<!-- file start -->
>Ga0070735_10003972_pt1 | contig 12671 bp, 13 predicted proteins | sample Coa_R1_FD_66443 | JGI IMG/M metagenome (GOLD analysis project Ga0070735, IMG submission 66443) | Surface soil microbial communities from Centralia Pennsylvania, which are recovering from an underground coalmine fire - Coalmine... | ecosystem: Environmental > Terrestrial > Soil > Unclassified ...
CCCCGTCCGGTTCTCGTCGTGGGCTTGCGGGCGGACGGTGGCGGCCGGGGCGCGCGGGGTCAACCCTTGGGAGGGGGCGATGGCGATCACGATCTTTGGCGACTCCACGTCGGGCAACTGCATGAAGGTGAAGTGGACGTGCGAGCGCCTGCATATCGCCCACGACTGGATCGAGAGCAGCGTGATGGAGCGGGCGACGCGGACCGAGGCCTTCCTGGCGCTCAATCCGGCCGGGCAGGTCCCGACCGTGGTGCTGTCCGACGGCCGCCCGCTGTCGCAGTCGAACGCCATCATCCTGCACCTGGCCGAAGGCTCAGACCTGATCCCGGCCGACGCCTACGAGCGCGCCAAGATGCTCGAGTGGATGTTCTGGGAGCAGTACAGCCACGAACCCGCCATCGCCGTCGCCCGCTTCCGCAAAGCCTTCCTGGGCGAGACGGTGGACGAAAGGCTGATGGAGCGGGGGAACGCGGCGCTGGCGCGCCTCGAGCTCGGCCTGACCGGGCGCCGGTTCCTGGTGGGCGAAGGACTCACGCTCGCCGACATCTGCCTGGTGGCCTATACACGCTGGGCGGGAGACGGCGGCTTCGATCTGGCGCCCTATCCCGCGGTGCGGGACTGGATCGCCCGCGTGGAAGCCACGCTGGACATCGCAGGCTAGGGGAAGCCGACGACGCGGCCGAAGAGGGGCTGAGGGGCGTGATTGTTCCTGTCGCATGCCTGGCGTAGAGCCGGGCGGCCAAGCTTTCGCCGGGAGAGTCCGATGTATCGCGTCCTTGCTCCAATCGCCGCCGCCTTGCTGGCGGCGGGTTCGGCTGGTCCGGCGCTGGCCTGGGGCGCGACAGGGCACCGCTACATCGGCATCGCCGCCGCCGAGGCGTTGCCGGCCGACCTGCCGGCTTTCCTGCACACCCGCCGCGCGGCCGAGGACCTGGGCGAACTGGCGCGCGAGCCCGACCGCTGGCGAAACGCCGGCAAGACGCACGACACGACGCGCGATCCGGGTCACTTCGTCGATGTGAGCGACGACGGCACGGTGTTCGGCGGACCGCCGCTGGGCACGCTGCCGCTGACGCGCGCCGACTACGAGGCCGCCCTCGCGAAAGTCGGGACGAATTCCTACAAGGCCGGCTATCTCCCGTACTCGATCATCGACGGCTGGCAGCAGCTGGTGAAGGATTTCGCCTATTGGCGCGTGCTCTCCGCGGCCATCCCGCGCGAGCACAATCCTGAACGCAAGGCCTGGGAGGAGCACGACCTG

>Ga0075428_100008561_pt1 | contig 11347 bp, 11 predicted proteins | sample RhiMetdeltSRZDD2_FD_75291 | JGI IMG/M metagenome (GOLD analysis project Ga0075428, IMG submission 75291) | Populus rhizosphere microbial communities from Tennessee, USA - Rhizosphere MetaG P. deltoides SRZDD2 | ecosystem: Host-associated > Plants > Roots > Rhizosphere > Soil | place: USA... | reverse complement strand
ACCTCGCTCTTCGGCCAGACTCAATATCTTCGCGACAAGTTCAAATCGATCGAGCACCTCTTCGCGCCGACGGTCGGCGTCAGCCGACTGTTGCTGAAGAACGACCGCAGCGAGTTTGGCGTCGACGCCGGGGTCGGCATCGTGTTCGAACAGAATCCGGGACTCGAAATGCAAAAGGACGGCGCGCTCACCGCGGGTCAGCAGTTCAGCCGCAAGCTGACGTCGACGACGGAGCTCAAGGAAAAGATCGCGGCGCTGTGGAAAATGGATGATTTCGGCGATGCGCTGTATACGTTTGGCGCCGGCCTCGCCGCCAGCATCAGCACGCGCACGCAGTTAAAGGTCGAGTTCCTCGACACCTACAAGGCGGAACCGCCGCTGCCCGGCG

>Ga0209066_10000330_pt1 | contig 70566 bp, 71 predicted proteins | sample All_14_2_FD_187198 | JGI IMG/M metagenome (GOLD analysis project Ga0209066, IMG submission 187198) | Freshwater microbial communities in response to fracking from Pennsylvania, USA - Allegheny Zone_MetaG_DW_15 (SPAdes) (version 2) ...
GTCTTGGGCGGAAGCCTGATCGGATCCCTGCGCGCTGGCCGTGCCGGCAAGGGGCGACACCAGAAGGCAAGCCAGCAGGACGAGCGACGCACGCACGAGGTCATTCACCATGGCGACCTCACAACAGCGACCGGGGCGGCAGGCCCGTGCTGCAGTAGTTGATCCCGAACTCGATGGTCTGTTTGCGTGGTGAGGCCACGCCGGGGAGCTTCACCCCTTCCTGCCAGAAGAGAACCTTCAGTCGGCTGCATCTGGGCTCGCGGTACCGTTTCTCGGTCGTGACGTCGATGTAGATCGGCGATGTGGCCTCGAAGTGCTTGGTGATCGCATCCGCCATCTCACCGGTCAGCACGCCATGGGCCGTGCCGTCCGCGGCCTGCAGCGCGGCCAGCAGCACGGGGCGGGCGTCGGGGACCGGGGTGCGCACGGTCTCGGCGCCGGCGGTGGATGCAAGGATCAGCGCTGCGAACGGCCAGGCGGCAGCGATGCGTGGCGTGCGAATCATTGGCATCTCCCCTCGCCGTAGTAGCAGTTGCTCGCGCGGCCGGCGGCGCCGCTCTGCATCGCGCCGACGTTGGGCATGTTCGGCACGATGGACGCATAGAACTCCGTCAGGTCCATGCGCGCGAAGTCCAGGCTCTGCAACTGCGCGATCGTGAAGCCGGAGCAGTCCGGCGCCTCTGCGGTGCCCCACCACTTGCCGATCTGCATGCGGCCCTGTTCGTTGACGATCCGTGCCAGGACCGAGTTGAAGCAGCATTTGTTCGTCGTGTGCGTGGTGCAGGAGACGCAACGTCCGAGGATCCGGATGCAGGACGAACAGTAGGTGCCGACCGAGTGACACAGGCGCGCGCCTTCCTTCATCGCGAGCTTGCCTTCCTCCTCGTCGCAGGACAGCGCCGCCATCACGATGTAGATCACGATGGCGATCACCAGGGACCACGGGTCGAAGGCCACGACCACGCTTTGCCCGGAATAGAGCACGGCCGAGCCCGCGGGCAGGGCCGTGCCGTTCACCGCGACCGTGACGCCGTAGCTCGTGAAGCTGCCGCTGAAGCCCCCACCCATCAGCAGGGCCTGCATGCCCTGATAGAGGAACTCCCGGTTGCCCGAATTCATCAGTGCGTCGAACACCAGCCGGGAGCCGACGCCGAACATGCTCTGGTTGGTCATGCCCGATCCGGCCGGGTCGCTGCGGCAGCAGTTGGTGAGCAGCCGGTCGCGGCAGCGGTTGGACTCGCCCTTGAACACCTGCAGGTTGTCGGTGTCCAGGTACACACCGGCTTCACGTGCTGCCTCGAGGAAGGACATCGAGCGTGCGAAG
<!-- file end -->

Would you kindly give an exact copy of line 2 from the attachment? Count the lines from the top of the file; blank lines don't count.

CCCCGTCCGGTTCTCGTCGTGGGCTTGCGGGCGGACGGTGGCGGCCGGGGCGCGCGGGGTCAACCCTTGGGAGGGGGCGATGGCGATCACGATCTTTGGCGACTCCACGTCGGGCAACTGCATGAAGGTGAAGTGGACGTGCGAGCGCCTGCATATCGCCCACGACTGGATCGAGAGCAGCGTGATGGAGCGGGCGACGCGGACCGAGGCCTTCCTGGCGCTCAATCCGGCCGGGCAGGTCCCGACCGTGGTGCTGTCCGACGGCCGCCCGCTGTCGCAGTCGAACGCCATCATCCTGCACCTGGCCGAAGGCTCAGACCTGATCCCGGCCGACGCCTACGAGCGCGCCAAGATGCTCGAGTGGATGTTCTGGGAGCAGTACAGCCACGAACCCGCCATCGCCGTCGCCCGCTTCCGCAAAGCCTTCCTGGGCGAGACGGTGGACGAAAGGCTGATGGAGCGGGGGAACGCGGCGCTGGCGCGCCTCGAGCTCGGCCTGACCGGGCGCCGGTTCCTGGTGGGCGAAGGACTCACGCTCGCCGACATCTGCCTGGTGGCCTATACACGCTGGGCGGGAGACGGCGGCTTCGATCTGGCGCCCTATCCCGCGGTGCGGGACTGGATCGCCCGCGTGGAAGCCACGCTGGACATCGCAGGCTAGGGGAAGCCGACGACGCGGCCGAAGAGGGGCTGAGGGGCGTGATTGTTCCTGTCGCATGCCTGGCGTAGAGCCGGGCGGCCAAGCTTTCGCCGGGAGAGTCCGATGTATCGCGTCCTTGCTCCAATCGCCGCCGCCTTGCTGGCGGCGGGTTCGGCTGGTCCGGCGCTGGCCTGGGGCGCGACAGGGCACCGCTACATCGGCATCGCCGCCGCCGAGGCGTTGCCGGCCGACCTGCCGGCTTTCCTGCACACCCGCCGCGCGGCCGAGGACCTGGGCGAACTGGCGCGCGAGCCCGACCGCTGGCGAAACGCCGGCAAGACGCACGACACGACGCGCGATCCGGGTCACTTCGTCGATGTGAGCGACGACGGCACGGTGTTCGGCGGACCGCCGCTGGGCACGCTGCCGCTGACGCGCGCCGACTACGAGGCCGCCCTCGCGAAAGTCGGGACGAATTCCTACAAGGCCGGCTATCTCCCGTACTCGATCATCGACGGCTGGCAGCAGCTGGTGAAGGATTTCGCCTATTGGCGCGTGCTCTCCGCGGCCATCCCGCGCGAGCACAATCCTGAACGCAAGGCCTGGGAGGAGCACGACCTG